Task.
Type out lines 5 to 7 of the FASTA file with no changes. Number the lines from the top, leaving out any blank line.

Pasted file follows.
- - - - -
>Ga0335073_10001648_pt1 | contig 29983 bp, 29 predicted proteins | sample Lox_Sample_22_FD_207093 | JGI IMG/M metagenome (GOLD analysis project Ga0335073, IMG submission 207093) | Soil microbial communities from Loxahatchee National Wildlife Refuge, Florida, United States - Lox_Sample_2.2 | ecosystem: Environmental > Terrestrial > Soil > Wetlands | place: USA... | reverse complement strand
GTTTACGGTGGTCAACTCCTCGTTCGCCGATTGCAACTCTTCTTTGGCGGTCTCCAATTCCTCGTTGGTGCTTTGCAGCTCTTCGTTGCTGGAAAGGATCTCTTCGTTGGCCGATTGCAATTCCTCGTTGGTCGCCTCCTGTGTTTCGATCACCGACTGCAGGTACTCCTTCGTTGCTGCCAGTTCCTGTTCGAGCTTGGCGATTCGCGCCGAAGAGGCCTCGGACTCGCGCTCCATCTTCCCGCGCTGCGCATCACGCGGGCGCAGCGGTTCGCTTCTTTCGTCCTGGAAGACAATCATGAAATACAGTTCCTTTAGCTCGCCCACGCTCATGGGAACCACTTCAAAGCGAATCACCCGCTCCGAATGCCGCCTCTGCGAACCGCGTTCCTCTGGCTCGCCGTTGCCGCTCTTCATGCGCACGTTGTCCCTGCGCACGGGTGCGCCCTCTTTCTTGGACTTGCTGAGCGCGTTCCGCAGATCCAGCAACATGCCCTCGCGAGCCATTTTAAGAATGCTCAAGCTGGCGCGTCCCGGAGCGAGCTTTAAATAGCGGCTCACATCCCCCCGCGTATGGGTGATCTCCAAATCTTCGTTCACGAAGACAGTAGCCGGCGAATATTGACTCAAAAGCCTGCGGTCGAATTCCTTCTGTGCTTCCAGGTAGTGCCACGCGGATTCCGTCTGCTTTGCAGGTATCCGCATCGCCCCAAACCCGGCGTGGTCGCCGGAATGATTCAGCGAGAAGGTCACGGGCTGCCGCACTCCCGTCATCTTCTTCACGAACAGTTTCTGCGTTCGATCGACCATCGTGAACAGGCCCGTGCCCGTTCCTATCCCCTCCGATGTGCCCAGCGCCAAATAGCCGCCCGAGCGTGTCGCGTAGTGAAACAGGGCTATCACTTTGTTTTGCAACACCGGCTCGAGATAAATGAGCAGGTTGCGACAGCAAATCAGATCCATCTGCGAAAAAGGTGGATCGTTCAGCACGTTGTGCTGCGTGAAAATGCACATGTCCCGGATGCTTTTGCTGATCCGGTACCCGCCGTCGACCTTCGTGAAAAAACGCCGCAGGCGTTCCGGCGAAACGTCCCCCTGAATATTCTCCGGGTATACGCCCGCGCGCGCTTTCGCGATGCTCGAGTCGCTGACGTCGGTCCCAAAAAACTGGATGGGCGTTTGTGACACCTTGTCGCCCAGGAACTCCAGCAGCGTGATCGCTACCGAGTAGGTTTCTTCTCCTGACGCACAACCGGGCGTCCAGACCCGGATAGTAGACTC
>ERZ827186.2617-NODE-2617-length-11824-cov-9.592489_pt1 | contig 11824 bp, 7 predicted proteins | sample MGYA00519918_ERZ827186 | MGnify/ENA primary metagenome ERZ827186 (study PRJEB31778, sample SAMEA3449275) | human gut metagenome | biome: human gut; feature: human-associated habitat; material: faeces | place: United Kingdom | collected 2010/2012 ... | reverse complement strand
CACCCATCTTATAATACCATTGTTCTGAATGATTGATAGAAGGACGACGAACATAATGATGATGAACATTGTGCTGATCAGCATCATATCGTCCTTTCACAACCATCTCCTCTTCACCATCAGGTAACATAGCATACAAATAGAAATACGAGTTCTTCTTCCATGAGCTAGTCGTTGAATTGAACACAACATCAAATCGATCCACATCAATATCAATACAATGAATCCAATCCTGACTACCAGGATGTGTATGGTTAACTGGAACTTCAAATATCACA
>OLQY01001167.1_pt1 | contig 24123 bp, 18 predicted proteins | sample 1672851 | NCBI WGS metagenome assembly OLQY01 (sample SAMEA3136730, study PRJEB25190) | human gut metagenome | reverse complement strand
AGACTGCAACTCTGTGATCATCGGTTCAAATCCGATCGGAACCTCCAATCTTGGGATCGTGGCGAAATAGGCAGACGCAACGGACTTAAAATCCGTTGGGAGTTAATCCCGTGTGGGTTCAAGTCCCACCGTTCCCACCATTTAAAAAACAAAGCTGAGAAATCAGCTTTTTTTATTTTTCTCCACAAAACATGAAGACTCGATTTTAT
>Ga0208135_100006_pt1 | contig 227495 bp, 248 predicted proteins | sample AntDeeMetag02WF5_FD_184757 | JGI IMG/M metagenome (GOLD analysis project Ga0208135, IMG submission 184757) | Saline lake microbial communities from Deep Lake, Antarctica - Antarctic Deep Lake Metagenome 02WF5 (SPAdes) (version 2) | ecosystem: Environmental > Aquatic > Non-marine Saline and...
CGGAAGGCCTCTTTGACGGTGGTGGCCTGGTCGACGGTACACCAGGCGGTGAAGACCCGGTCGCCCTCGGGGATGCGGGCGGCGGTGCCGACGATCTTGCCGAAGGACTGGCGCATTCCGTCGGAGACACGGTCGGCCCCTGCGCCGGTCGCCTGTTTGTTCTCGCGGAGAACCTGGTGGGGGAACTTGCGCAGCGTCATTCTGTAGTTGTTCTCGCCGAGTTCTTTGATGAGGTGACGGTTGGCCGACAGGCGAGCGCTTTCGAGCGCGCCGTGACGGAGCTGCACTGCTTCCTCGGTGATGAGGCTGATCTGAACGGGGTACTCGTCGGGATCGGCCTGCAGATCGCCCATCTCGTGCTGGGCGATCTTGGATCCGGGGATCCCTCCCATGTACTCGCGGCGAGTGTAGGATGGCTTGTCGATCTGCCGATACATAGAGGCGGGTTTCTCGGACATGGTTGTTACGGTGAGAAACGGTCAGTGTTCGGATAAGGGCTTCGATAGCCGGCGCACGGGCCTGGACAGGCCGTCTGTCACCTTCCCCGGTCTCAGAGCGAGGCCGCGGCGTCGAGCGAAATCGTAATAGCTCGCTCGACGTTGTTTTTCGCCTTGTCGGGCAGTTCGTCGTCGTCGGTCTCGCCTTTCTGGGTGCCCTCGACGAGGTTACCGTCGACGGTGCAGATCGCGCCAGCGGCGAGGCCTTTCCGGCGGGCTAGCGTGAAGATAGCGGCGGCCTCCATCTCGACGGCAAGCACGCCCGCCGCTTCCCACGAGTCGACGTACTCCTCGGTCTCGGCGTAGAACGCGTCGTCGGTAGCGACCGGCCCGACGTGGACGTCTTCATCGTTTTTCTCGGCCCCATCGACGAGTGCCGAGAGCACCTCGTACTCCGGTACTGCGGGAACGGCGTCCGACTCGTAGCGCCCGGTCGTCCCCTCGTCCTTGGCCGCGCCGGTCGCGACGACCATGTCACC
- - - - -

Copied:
>OLQY01001167.1_pt1 | contig 24123 bp, 18 predicted proteins | sample 1672851 | NCBI WGS metagenome assembly OLQY01 (sample SAMEA3136730, study PRJEB25190) | human gut metagenome | reverse complement strand
AGACTGCAACTCTGTGATCATCGGTTCAAATCCGATCGGAACCTCCAATCTTGGGATCGTGGCGAAATAGGCAGACGCAACGGACTTAAAATCCGTTGGGAGTTAATCCCGTGTGGGTTCAAGTCCCACCGTTCCCACCATTTAAAAAACAAAGCTGAGAAATCAGCTTTTTTTATTTTTCTCCACAAAACATGAAGACTCGATTTTAT
>Ga0208135_100006_pt1 | contig 227495 bp, 248 predicted proteins | sample AntDeeMetag02WF5_FD_184757 | JGI IMG/M metagenome (GOLD analysis project Ga0208135, IMG submission 184757) | Saline lake microbial communities from Deep Lake, Antarctica - Antarctic Deep Lake Metagenome 02WF5 (SPAdes) (version 2) | ecosystem: Environmental > Aquatic > Non-marine Saline and...